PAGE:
Ujil the orangutan remains in captivity after rescue mission fails
Recent efforts to rescue a young orangutan from captivity in Indonesia were thwarted when the owner became aggressive and refused to hand him over. In spite of the presence of police and government officials, the man threatened to kill the orangutan and then anyone who tried to rescue him. The team was eventually forced to leave empty-handed but hopes to set up a second, successful rescue operation before too long so that Ujil can be given appropriate care and rehabilitation at International Animal Rescue’s emergency centre in Ketapang, Western Borneo.
Norwegian Vet Silje Robertsen was part of the rescue team and filed the following report:
“A few weeks ago, an orangutan investigator from Yayasan Palung discovered a young orangutan being held captive with a family in the town of Tumbangtiti. The bureaucratic work and preparations were immediately initiated and on Monday it was finally time to confiscate the animal. We went early in the morning, and after 3-4 hours of driving (mostly through established palm oil plantations or open fields where the forest has been logged to make room for more plantations) we arrived in Tumbangtiti. IAR Field manager Argitoe Ranting and I were accompanied by officials from the local Forestry Department in Ketapang, our investigator and staff from Yayasan Palung (Gunung Palung Orangutan Conservation Programme). On arrival we also reported to the local government and were accompanied by the police and two local government officials.
During the morning it became clear that the orangutan owner was known to be an aggressive man and unlikely to cooperate with us in a calm manner. We reached his village and saw the young orangutan chained to a wooden shelter outside his house. According to custom we approached the head of the village first and explained our mission. He then sat with us as we met with the owner, who told us his story. The orangutan is named Ujil and was bought for 2.5 million Rupiah (about 210€) about six months ago. When we explained to him that it is illegal to keep orangutans as pets and that we had come to confiscate Ujil, he requested 1.5 million Rupiah in compensation. We went on to inform him that we were not there to buy the orangutan back and that this was an official confiscation of an illegally kept animal. The discussions went on in this manner for quite some time, and the man proved extremely uncooperative. He proceeded to threaten to kill first the orangutan and then whoever tried to take the animal from him. The man showed no respect for or fear of the police and the officials present, and in the end we decided to leave the orangutan there and retreat.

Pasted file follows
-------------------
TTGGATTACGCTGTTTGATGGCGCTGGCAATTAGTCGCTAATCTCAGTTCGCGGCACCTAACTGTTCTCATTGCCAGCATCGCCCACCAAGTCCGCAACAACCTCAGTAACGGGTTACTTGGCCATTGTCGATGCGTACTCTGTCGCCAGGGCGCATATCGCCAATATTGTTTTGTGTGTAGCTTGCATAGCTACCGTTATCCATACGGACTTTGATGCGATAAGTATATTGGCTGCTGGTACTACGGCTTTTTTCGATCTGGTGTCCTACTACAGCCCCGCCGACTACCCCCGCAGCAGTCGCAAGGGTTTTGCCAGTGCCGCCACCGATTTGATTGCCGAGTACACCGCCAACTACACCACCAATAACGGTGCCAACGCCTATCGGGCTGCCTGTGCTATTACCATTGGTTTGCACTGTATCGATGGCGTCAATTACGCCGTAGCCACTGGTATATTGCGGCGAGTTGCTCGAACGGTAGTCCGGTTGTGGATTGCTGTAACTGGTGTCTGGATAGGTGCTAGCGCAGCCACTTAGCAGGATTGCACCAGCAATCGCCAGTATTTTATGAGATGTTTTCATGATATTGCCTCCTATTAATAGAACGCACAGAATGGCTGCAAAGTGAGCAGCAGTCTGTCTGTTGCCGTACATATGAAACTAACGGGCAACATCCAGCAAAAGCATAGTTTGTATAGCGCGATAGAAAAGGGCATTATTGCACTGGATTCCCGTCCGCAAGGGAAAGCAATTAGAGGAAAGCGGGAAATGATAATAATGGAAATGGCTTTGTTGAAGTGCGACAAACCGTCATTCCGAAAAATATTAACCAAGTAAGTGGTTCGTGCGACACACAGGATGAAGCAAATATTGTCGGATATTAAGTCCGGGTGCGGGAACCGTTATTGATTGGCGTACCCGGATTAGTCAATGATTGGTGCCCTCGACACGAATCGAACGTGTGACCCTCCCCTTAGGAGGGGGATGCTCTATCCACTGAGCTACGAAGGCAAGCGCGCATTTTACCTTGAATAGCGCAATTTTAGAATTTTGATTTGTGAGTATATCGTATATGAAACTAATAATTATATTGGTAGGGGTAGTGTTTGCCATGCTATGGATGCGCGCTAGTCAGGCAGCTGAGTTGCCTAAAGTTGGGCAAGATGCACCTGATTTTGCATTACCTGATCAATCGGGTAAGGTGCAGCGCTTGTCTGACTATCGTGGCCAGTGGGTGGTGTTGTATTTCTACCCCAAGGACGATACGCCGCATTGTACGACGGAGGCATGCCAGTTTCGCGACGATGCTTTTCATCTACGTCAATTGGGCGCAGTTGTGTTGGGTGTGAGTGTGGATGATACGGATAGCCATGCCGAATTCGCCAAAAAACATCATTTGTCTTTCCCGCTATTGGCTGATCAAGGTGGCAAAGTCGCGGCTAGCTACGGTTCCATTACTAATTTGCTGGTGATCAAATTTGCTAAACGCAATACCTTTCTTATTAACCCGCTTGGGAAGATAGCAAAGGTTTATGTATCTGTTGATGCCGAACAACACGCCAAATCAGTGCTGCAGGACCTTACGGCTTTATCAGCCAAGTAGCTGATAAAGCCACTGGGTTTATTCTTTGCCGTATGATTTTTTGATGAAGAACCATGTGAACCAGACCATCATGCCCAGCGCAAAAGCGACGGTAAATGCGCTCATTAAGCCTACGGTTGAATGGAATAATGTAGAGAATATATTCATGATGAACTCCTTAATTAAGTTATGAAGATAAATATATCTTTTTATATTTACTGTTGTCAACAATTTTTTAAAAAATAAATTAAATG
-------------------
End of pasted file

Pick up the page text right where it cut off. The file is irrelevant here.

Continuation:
Ujil seems to be a young male of about 4 years old. His bodyweight is appropriate and, apart from a paleness often seen in captive orangutans, he has no apparent physical illness. He is being kept on a short chain on the left foot: the chain has not yet caused any apparent wounds or swelling.
For fear of provoking the owner further unnecessarily, I only examined the animal at a distance. The biggest concern for me is his mental health, as he has no place to retreat and there were constantly young children and adults touching, teasing and feeding him. The owner claims to feed him a mixture of rice, bread and different fruits, but because he is in such an open space on the ground, anyone walking by can feed him.
Leaving without Ujil was extremely frustrating, sad and confusing. We went with all our permits, accompanied by the police and government officials and still we left empty-handed. Unfortunately this is not a rare outcome of our confiscation actions, and there are many factors to consider. First the area where Ujil is kept is a rural one, with high rates of alcoholism and a poor educational system. The trust in and respect for police and government officials is generally lacking, certainly not always without reason. For us it is extremely important to work well with the forestry department and the police, as we are dependent on a solid and trusting collaboration with them in order to do the work we wish to do. In cases like this it is very easy to get angry with the owner of the captive animal. But meeting his anger directly with ours can be not only potentially dangerous, but also counterproductive for our overriding goal – to make a lasting and substantial impact on the illegal animal trade and the culture of keeping wild animals as pets. We will continue to work towards a successful confiscation of Ujil and all the other Ujils out there.”